Are you going to be working? If not, I see no reason to spend a lot on a breastpump. I just have an Avent Isis manual pump--works fine for expressing the odd bottle here or there.

You really don't need much, and so many purchases can be put off until after the baby is here and you have a better idea what you need. Cloth diapers are great! I have heard it recommended to start out with disposables in the initial weeks though--because even though cloth is not much work, it can feel like it if you start with them as you are healing, trying to establish breastfeeding, and operating on little sleep.

Anonymous said...

Hi! Congrats on your baby. I'm a friend of Mel D.'s, and she encouraged me to stop on by and share all my opinions. =)

I'm all about simplicity. (Check my blog title out if you need proof. ;o) Babies don't need as much stuff as people think, so you're off to a good start with your list of requirements.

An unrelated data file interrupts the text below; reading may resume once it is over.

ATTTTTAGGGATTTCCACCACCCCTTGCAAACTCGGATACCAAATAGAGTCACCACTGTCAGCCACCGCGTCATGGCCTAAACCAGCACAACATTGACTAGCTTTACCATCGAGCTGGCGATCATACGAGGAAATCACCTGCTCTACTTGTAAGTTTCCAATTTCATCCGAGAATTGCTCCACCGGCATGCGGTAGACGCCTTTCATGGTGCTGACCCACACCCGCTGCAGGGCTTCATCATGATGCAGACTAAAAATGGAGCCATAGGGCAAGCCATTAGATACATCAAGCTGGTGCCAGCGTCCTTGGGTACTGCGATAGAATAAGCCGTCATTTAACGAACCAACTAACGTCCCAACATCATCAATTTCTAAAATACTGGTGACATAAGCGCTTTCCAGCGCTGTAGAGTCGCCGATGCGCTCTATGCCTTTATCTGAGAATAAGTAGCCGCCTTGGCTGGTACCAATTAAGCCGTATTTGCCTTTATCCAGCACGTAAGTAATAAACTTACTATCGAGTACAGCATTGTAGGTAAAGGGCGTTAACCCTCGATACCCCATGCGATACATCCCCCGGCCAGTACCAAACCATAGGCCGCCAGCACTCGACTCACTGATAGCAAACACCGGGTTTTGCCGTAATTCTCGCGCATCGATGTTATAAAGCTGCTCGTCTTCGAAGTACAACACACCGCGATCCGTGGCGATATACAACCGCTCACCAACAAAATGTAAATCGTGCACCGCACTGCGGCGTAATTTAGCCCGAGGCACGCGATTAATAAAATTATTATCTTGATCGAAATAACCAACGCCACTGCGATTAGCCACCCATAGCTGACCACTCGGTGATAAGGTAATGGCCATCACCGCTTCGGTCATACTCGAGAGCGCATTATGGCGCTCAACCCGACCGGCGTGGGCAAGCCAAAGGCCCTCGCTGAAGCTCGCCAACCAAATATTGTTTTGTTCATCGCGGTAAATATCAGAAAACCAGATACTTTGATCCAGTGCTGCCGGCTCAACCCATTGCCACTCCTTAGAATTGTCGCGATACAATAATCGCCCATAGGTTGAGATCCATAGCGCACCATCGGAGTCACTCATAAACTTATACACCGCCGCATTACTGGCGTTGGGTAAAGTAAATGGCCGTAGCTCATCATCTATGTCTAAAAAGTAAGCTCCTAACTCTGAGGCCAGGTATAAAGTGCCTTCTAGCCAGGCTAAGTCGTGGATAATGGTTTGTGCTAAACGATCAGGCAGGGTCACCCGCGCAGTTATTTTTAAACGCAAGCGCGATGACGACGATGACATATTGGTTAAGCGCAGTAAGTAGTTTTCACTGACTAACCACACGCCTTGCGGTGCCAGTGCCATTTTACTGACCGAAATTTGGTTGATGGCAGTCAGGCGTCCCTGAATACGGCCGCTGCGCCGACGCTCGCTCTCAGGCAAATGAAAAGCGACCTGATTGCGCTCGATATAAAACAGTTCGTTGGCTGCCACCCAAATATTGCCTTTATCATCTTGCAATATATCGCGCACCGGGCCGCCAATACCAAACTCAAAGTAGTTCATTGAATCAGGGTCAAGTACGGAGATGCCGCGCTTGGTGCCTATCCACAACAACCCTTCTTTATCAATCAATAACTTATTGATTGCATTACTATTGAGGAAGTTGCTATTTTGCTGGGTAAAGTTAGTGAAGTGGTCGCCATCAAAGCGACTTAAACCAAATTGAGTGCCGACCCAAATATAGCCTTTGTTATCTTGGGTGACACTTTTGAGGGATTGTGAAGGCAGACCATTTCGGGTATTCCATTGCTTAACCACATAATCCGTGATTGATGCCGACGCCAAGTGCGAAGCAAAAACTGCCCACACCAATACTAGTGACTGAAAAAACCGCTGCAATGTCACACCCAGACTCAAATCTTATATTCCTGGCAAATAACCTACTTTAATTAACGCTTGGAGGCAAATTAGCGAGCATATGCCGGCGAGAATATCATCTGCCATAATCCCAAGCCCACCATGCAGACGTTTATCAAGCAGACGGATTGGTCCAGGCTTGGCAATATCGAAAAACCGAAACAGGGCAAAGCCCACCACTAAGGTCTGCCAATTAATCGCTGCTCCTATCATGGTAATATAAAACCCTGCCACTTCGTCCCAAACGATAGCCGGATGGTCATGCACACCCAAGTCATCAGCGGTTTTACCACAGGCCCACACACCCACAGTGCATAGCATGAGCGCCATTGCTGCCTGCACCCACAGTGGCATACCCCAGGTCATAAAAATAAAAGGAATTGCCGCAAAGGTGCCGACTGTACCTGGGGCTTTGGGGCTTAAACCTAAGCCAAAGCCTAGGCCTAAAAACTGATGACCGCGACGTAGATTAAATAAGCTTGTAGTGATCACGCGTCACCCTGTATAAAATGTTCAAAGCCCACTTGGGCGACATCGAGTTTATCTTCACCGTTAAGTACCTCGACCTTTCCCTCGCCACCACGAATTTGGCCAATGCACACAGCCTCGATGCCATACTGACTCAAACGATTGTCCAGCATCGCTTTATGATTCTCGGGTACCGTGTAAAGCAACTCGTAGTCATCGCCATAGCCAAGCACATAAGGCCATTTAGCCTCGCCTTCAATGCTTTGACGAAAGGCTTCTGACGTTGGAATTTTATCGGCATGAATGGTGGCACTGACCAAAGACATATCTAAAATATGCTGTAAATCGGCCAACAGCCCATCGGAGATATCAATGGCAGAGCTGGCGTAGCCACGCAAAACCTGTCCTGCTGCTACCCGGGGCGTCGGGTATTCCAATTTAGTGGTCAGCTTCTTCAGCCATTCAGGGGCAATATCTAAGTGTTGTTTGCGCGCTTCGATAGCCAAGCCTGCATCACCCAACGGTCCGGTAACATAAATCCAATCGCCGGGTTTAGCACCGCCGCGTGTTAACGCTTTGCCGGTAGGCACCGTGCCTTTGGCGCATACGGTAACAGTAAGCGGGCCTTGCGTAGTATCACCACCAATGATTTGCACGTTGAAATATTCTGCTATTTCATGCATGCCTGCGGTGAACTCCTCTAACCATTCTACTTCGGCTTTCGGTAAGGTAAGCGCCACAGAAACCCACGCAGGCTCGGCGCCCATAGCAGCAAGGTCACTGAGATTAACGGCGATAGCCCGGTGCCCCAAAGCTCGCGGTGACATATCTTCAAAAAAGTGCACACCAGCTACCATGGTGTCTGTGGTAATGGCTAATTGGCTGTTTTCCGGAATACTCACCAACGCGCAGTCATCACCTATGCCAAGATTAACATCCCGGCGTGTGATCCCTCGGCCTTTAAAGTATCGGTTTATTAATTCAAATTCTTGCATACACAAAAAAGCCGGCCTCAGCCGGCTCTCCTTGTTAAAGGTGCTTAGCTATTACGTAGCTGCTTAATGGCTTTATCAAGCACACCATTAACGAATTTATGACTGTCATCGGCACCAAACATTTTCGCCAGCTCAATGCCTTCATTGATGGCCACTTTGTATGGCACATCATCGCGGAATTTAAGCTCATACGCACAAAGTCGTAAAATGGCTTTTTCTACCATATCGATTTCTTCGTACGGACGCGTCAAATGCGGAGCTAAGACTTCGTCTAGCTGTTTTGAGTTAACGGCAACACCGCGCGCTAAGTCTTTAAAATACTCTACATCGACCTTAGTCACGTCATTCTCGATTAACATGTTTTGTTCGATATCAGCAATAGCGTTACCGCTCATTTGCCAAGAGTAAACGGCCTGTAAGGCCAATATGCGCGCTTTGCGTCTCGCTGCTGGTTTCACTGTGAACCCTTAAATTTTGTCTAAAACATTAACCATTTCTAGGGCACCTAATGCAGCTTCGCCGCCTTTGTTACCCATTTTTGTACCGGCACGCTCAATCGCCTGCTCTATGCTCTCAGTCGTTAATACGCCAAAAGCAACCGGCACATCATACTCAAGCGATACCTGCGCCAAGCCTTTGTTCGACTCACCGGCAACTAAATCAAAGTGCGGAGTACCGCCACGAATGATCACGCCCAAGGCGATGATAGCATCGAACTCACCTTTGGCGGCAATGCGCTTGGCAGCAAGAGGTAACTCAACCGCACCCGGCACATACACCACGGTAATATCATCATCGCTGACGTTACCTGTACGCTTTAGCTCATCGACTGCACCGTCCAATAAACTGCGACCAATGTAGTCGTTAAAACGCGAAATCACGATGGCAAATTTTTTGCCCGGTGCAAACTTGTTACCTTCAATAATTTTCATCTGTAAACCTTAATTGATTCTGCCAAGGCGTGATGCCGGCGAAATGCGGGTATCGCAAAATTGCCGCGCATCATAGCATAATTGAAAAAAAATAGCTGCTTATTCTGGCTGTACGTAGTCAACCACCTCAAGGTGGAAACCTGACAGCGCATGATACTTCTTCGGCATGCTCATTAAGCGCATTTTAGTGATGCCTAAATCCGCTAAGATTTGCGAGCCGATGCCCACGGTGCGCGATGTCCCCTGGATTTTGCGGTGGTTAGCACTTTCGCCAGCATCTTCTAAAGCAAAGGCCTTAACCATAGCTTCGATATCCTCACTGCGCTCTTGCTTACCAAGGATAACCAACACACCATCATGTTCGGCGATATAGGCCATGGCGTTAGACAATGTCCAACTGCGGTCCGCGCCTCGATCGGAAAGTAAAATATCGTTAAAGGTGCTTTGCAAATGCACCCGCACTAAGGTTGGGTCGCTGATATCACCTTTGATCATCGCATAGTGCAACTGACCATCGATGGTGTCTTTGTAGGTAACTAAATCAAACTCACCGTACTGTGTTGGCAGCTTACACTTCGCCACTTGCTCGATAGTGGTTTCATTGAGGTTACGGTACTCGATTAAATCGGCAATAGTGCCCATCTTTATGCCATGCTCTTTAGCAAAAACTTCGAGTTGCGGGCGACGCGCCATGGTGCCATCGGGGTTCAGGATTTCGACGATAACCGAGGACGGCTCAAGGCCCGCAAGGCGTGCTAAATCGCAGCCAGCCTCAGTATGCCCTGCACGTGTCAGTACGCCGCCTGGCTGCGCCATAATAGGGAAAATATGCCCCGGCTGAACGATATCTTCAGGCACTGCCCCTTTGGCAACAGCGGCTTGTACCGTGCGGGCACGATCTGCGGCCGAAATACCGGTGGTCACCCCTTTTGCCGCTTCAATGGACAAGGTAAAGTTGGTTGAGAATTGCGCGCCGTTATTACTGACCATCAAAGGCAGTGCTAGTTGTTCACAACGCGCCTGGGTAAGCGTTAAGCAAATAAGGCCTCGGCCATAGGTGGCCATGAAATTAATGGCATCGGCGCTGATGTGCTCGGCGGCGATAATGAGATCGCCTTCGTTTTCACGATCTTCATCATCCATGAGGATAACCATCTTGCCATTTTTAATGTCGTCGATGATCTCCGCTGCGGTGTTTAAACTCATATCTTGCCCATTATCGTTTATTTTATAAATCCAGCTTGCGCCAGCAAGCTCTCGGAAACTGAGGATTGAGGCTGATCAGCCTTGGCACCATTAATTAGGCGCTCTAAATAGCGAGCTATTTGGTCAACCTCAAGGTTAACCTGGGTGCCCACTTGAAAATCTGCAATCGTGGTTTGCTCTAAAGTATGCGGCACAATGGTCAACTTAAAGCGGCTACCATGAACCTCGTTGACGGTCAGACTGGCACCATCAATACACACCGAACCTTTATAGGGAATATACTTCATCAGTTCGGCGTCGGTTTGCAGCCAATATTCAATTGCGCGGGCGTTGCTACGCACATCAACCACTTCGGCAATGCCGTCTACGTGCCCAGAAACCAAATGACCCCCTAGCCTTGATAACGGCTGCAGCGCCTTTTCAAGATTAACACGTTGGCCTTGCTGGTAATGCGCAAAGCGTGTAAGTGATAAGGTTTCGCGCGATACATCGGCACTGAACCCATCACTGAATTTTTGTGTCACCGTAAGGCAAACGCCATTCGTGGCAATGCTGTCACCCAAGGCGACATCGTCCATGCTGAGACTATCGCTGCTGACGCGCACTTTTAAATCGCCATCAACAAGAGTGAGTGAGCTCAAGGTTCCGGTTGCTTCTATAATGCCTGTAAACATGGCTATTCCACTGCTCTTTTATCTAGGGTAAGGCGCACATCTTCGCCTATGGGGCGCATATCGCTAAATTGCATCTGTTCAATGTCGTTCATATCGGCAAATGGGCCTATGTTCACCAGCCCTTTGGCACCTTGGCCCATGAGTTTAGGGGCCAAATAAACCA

I actually respectfully disagree with most of the commenters on the car seat issue. Stick to your guns and go with a convertible. That article (which I have read and recommended many times) is spot on--car seats are for cars. I find that convertibles are much easier to install safely. We get more use out of our convertible seats. Consider a Britax Marathon or Sunshine Radian (cheaper--great deal), both of which are safe, sturdy, and last from 5 - 65 lbs. I have used both.

Many have mentioned breast pumps. If you're going to be staying home, I would say don't bother with an expensive, fancy electric one. I find the simple, cheap hand pumps to be more effective, more comfortable, and not at all inconvenient. They're actually more discreet, as they make no strange pumping noises. I know many moms who work and actually prefer hand pumps for their comfort and ability to go anywhere discreetly. I use the Medela Harmony. I have also used and loved the Avent Isis. (I no longer recommend their bottles, however, as they use an unsafe plastic.)